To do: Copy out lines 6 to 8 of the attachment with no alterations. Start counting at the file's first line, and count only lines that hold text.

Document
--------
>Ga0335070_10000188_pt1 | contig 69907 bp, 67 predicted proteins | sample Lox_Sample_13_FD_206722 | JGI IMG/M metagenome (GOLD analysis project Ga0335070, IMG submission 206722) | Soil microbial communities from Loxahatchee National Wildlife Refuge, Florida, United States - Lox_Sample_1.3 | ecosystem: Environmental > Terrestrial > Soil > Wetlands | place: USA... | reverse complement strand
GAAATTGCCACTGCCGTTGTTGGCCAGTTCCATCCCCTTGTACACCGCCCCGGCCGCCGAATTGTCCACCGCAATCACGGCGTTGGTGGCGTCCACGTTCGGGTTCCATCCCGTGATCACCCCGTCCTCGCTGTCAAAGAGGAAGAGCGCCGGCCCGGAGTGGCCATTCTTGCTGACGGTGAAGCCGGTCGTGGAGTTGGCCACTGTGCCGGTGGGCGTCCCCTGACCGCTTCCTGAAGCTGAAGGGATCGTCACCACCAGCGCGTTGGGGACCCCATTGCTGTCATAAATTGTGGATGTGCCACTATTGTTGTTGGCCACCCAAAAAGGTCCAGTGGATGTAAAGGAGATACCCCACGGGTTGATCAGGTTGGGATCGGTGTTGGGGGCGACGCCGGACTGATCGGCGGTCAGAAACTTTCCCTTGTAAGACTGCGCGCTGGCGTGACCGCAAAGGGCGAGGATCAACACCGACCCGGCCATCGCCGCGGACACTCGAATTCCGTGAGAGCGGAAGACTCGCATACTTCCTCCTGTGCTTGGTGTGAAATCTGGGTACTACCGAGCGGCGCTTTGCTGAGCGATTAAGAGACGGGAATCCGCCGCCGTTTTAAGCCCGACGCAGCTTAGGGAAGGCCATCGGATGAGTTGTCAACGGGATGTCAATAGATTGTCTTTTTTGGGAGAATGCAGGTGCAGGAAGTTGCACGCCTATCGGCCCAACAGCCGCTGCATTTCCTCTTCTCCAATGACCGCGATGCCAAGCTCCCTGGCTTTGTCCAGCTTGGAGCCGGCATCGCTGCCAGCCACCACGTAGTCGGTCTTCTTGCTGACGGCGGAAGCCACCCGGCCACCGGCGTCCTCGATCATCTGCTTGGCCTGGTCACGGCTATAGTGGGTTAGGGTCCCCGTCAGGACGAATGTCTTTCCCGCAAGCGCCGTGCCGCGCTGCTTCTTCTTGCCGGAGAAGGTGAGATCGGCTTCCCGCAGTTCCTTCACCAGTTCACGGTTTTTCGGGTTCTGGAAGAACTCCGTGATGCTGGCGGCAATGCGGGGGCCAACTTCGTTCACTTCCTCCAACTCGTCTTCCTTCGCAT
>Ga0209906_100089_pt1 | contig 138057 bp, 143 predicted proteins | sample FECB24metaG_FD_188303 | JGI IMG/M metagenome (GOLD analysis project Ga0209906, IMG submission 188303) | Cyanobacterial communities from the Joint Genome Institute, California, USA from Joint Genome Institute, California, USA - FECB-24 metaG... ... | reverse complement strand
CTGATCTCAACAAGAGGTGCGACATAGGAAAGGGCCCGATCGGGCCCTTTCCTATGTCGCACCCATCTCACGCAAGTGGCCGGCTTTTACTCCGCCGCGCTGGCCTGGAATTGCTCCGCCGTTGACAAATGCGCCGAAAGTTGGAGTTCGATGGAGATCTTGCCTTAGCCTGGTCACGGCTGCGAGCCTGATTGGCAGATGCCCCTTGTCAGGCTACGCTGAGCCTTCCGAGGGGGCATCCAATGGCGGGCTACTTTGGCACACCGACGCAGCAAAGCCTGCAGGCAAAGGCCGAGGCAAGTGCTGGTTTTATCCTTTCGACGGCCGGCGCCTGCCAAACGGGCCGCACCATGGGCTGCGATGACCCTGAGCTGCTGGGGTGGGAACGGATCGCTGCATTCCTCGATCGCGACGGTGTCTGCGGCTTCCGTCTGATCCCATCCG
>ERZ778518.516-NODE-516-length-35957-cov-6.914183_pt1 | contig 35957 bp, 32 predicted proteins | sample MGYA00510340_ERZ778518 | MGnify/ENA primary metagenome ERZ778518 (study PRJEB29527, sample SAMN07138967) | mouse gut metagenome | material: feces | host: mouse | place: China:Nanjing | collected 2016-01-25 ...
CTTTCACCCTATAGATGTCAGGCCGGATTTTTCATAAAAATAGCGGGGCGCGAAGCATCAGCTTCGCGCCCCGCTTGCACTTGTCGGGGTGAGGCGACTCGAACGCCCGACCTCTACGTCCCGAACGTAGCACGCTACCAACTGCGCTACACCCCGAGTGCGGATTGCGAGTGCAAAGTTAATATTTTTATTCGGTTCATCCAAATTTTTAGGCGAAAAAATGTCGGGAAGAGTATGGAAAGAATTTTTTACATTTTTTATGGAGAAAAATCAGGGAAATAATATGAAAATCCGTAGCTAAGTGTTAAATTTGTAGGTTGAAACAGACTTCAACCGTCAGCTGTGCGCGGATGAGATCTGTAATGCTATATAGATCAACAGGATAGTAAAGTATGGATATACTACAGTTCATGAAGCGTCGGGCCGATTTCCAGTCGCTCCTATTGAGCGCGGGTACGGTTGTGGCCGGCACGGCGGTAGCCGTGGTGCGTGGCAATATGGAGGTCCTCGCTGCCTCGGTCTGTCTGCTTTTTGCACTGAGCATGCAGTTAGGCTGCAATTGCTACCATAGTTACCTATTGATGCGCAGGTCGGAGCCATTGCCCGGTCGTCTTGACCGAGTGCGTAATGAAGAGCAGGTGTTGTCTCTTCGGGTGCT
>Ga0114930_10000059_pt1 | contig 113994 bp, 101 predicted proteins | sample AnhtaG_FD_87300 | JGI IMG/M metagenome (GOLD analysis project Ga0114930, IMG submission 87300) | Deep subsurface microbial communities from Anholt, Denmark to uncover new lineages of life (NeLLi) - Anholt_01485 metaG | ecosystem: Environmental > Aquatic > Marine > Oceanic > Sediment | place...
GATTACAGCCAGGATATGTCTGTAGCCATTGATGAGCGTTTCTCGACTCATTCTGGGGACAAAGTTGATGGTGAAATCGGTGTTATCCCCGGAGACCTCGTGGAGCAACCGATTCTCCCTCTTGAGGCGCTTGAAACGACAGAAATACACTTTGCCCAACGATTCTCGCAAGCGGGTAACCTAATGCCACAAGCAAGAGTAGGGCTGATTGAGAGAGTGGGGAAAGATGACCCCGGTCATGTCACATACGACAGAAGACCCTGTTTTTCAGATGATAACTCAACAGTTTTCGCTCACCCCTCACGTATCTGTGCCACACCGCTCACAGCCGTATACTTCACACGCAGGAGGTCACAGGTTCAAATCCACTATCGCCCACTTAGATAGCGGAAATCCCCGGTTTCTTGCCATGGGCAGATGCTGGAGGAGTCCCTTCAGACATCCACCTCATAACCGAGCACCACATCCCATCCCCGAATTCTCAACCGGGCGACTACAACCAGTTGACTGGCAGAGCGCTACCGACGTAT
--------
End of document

CTTTCACCCTATAGATGTCAGGCCGGATTTTTCATAAAAATAGCGGGGCGCGAAGCATCAGCTTCGCGCCCCGCTTGCACTTGTCGGGGTGAGGCGACTCGAACGCCCGACCTCTACGTCCCGAACGTAGCACGCTACCAACTGCGCTACACCCCGAGTGCGGATTGCGAGTGCAAAGTTAATATTTTTATTCGGTTCATCCAAATTTTTAGGCGAAAAAATGTCGGGAAGAGTATGGAAAGAATTTTTTACATTTTTTATGGAGAAAAATCAGGGAAATAATATGAAAATCCGTAGCTAAGTGTTAAATTTGTAGGTTGAAACAGACTTCAACCGTCAGCTGTGCGCGGATGAGATCTGTAATGCTATATAGATCAACAGGATAGTAAAGTATGGATATACTACAGTTCATGAAGCGTCGGGCCGATTTCCAGTCGCTCCTATTGAGCGCGGGTACGGTTGTGGCCGGCACGGCGGTAGCCGTGGTGCGTGGCAATATGGAGGTCCTCGCTGCCTCGGTCTGTCTGCTTTTTGCACTGAGCATGCAGTTAGGCTGCAATTGCTACCATAGTTACCTATTGATGCGCAGGTCGGAGCCATTGCCCGGTCGTCTTGACCGAGTGCGTAATGAAGAGCAGGTGTTGTCTCTTCGGGTGCT
>Ga0114930_10000059_pt1 | contig 113994 bp, 101 predicted proteins | sample AnhtaG_FD_87300 | JGI IMG/M metagenome (GOLD analysis project Ga0114930, IMG submission 87300) | Deep subsurface microbial communities from Anholt, Denmark to uncover new lineages of life (NeLLi) - Anholt_01485 metaG | ecosystem: Environmental > Aquatic > Marine > Oceanic > Sediment | place...
GATTACAGCCAGGATATGTCTGTAGCCATTGATGAGCGTTTCTCGACTCATTCTGGGGACAAAGTTGATGGTGAAATCGGTGTTATCCCCGGAGACCTCGTGGAGCAACCGATTCTCCCTCTTGAGGCGCTTGAAACGACAGAAATACACTTTGCCCAACGATTCTCGCAAGCGGGTAACCTAATGCCACAAGCAAGAGTAGGGCTGATTGAGAGAGTGGGGAAAGATGACCCCGGTCATGTCACATACGACAGAAGACCCTGTTTTTCAGATGATAACTCAACAGTTTTCGCTCACCCCTCACGTATCTGTGCCACACCGCTCACAGCCGTATACTTCACACGCAGGAGGTCACAGGTTCAAATCCACTATCGCCCACTTAGATAGCGGAAATCCCCGGTTTCTTGCCATGGGCAGATGCTGGAGGAGTCCCTTCAGACATCCACCTCATAACCGAGCACCACATCCCATCCCCGAATTCTCAACCGGGCGACTACAACCAGTTGACTGGCAGAGCGCTACCGACGTAT